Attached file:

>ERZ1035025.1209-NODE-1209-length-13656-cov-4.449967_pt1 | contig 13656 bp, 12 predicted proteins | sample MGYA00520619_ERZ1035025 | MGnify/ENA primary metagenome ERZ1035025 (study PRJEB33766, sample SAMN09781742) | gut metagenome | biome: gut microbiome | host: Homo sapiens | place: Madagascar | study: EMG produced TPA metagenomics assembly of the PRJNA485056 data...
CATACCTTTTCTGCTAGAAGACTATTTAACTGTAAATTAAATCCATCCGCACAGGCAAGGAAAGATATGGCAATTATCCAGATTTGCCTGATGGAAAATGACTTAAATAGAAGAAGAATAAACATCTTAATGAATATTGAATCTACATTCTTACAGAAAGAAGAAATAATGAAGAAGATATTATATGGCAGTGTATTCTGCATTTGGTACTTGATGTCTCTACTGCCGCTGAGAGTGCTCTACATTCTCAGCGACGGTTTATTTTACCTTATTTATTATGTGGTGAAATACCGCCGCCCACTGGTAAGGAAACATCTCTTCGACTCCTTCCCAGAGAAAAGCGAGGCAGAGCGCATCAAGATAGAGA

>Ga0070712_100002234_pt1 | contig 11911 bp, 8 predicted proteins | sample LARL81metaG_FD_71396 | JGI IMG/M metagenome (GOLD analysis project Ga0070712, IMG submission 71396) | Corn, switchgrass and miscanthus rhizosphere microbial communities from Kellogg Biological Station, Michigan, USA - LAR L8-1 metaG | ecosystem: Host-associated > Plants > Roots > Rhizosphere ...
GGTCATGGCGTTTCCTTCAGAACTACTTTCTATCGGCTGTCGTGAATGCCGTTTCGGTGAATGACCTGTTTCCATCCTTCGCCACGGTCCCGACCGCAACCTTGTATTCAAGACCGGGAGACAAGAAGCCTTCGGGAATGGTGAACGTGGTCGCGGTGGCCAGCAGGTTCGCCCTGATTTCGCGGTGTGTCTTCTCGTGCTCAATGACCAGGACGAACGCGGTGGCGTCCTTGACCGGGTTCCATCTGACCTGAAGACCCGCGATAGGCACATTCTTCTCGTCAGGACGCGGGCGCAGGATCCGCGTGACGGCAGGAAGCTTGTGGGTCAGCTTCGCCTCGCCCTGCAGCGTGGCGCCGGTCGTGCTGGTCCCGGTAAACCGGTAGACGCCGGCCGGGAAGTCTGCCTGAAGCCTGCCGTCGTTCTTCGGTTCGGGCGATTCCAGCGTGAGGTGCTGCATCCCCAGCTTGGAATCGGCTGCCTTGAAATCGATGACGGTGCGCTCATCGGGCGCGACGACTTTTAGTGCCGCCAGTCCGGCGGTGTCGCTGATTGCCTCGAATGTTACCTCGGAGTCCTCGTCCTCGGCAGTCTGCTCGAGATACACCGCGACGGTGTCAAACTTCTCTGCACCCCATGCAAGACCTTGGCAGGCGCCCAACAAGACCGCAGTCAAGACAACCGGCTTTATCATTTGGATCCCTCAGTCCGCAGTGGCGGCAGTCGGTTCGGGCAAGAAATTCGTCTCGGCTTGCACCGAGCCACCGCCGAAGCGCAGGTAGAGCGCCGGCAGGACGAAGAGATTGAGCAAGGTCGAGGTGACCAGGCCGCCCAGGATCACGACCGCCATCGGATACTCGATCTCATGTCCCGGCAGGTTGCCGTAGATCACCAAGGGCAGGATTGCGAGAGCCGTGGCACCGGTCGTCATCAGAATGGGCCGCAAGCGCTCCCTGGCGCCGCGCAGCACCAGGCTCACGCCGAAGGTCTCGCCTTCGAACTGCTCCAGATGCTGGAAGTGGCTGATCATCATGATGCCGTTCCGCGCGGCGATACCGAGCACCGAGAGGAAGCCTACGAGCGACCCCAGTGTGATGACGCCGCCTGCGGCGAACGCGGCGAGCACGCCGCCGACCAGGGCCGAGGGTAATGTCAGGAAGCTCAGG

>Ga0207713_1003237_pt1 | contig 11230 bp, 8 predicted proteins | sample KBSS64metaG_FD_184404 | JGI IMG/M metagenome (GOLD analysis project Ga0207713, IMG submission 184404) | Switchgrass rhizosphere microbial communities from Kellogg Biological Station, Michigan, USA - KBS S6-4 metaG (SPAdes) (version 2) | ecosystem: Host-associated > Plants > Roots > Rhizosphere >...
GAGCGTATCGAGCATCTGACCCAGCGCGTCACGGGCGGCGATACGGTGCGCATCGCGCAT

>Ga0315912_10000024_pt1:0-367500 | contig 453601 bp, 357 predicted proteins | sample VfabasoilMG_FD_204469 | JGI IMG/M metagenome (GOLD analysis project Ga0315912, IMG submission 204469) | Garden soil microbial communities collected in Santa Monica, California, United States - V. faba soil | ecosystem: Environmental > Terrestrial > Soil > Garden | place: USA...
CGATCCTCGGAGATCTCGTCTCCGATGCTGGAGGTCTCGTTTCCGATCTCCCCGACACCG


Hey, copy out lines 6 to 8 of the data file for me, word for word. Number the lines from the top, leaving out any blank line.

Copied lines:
GAGCGTATCGAGCATCTGACCCAGCGCGTCACGGGCGGCGATACGGTGCGCATCGCGCAT

>Ga0315912_10000024_pt1:0-367500 | contig 453601 bp, 357 predicted proteins | sample VfabasoilMG_FD_204469 | JGI IMG/M metagenome (GOLD analysis project Ga0315912, IMG submission 204469) | Garden soil microbial communities collected in Santa Monica, California, United States - V. faba soil | ecosystem: Environmental > Terrestrial > Soil > Garden | place: USA...
CGATCCTCGGAGATCTCGTCTCCGATGCTGGAGGTCTCGTTTCCGATCTCCCCGACACCG